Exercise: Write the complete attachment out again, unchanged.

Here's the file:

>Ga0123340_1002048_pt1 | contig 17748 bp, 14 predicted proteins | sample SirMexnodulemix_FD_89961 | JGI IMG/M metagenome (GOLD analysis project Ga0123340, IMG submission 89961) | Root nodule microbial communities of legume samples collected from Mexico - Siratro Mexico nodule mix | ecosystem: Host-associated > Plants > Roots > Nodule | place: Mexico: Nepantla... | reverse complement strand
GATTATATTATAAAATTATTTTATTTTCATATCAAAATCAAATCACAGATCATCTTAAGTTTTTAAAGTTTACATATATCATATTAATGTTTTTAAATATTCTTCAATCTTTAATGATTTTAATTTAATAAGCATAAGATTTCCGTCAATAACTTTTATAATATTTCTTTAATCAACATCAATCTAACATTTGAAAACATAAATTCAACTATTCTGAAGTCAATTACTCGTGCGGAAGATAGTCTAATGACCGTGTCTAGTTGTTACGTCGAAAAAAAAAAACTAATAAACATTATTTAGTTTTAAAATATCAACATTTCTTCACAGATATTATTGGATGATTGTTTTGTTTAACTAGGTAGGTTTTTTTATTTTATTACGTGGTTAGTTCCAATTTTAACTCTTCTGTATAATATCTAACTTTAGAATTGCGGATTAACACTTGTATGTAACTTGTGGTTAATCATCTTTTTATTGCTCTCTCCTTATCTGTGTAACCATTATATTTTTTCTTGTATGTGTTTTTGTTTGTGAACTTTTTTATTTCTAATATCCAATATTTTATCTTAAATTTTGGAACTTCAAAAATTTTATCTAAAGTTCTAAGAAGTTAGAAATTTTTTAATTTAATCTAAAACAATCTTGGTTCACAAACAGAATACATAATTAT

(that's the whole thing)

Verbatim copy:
>Ga0123340_1002048_pt1 | contig 17748 bp, 14 predicted proteins | sample SirMexnodulemix_FD_89961 | JGI IMG/M metagenome (GOLD analysis project Ga0123340, IMG submission 89961) | Root nodule microbial communities of legume samples collected from Mexico - Siratro Mexico nodule mix | ecosystem: Host-associated > Plants > Roots > Nodule | place: Mexico: Nepantla... | reverse complement strand
GATTATATTATAAAATTATTTTATTTTCATATCAAAATCAAATCACAGATCATCTTAAGTTTTTAAAGTTTACATATATCATATTAATGTTTTTAAATATTCTTCAATCTTTAATGATTTTAATTTAATAAGCATAAGATTTCCGTCAATAACTTTTATAATATTTCTTTAATCAACATCAATCTAACATTTGAAAACATAAATTCAACTATTCTGAAGTCAATTACTCGTGCGGAAGATAGTCTAATGACCGTGTCTAGTTGTTACGTCGAAAAAAAAAAACTAATAAACATTATTTAGTTTTAAAATATCAACATTTCTTCACAGATATTATTGGATGATTGTTTTGTTTAACTAGGTAGGTTTTTTTATTTTATTACGTGGTTAGTTCCAATTTTAACTCTTCTGTATAATATCTAACTTTAGAATTGCGGATTAACACTTGTATGTAACTTGTGGTTAATCATCTTTTTATTGCTCTCTCCTTATCTGTGTAACCATTATATTTTTTCTTGTATGTGTTTTTGTTTGTGAACTTTTTTATTTCTAATATCCAATATTTTATCTTAAATTTTGGAACTTCAAAAATTTTATCTAAAGTTCTAAGAAGTTAGAAATTTTTTAATTTAATCTAAAACAATCTTGGTTCACAAACAGAATACATAATTAT